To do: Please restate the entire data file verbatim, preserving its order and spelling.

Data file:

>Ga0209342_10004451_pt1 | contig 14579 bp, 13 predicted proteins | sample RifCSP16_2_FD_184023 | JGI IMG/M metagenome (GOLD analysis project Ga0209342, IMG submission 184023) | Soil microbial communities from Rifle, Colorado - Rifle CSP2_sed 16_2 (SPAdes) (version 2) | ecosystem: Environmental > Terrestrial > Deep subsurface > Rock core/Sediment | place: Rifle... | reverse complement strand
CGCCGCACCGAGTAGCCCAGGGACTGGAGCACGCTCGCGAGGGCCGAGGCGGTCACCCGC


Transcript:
>Ga0209342_10004451_pt1 | contig 14579 bp, 13 predicted proteins | sample RifCSP16_2_FD_184023 | JGI IMG/M metagenome (GOLD analysis project Ga0209342, IMG submission 184023) | Soil microbial communities from Rifle, Colorado - Rifle CSP2_sed 16_2 (SPAdes) (version 2) | ecosystem: Environmental > Terrestrial > Deep subsurface > Rock core/Sediment | place: Rifle... | reverse complement strand
CGCCGCACCGAGTAGCCCAGGGACTGGAGCACGCTCGCGAGGGCCGAGGCGGTCACCCGC